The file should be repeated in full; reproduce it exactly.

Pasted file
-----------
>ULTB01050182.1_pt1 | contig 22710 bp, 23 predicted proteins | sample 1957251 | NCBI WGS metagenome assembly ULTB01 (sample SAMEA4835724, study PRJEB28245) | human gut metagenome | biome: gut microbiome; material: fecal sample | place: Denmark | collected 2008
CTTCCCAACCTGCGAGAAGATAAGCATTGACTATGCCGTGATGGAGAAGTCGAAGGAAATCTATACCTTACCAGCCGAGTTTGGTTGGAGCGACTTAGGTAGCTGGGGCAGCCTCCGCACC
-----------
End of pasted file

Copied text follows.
>ULTB01050182.1_pt1 | contig 22710 bp, 23 predicted proteins | sample 1957251 | NCBI WGS metagenome assembly ULTB01 (sample SAMEA4835724, study PRJEB28245) | human gut metagenome | biome: gut microbiome; material: fecal sample | place: Denmark | collected 2008
CTTCCCAACCTGCGAGAAGATAAGCATTGACTATGCCGTGATGGAGAAGTCGAAGGAAATCTATACCTTACCAGCCGAGTTTGGTTGGAGCGACTTAGGTAGCTGGGGCAGCCTCCGCACC